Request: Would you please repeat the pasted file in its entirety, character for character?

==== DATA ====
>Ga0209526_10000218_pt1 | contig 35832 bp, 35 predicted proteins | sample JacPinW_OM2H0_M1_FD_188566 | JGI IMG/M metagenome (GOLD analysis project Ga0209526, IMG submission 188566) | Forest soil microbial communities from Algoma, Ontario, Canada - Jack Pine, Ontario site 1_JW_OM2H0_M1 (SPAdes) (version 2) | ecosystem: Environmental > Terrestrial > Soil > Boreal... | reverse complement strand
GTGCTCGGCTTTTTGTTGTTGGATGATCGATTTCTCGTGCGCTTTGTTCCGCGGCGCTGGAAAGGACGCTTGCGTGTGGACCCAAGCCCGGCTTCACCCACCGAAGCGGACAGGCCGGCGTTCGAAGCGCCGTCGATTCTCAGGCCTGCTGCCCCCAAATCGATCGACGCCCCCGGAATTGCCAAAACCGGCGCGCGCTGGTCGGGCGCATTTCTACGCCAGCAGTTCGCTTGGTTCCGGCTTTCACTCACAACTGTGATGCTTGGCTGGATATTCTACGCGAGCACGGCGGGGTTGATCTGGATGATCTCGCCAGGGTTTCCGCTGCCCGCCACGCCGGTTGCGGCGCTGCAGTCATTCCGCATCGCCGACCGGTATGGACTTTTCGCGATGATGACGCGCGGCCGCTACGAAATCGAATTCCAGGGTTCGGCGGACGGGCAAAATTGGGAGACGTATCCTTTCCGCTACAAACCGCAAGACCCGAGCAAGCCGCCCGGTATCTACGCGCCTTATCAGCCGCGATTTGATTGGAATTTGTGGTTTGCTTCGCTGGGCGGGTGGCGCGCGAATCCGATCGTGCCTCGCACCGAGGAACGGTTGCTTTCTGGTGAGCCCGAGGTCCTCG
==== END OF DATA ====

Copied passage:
>Ga0209526_10000218_pt1 | contig 35832 bp, 35 predicted proteins | sample JacPinW_OM2H0_M1_FD_188566 | JGI IMG/M metagenome (GOLD analysis project Ga0209526, IMG submission 188566) | Forest soil microbial communities from Algoma, Ontario, Canada - Jack Pine, Ontario site 1_JW_OM2H0_M1 (SPAdes) (version 2) | ecosystem: Environmental > Terrestrial > Soil > Boreal... | reverse complement strand
GTGCTCGGCTTTTTGTTGTTGGATGATCGATTTCTCGTGCGCTTTGTTCCGCGGCGCTGGAAAGGACGCTTGCGTGTGGACCCAAGCCCGGCTTCACCCACCGAAGCGGACAGGCCGGCGTTCGAAGCGCCGTCGATTCTCAGGCCTGCTGCCCCCAAATCGATCGACGCCCCCGGAATTGCCAAAACCGGCGCGCGCTGGTCGGGCGCATTTCTACGCCAGCAGTTCGCTTGGTTCCGGCTTTCACTCACAACTGTGATGCTTGGCTGGATATTCTACGCGAGCACGGCGGGGTTGATCTGGATGATCTCGCCAGGGTTTCCGCTGCCCGCCACGCCGGTTGCGGCGCTGCAGTCATTCCGCATCGCCGACCGGTATGGACTTTTCGCGATGATGACGCGCGGCCGCTACGAAATCGAATTCCAGGGTTCGGCGGACGGGCAAAATTGGGAGACGTATCCTTTCCGCTACAAACCGCAAGACCCGAGCAAGCCGCCCGGTATCTACGCGCCTTATCAGCCGCGATTTGATTGGAATTTGTGGTTTGCTTCGCTGGGCGGGTGGCGCGCGAATCCGATCGTGCCTCGCACCGAGGAACGGTTGCTTTCTGGTGAGCCCGAGGTCCTCG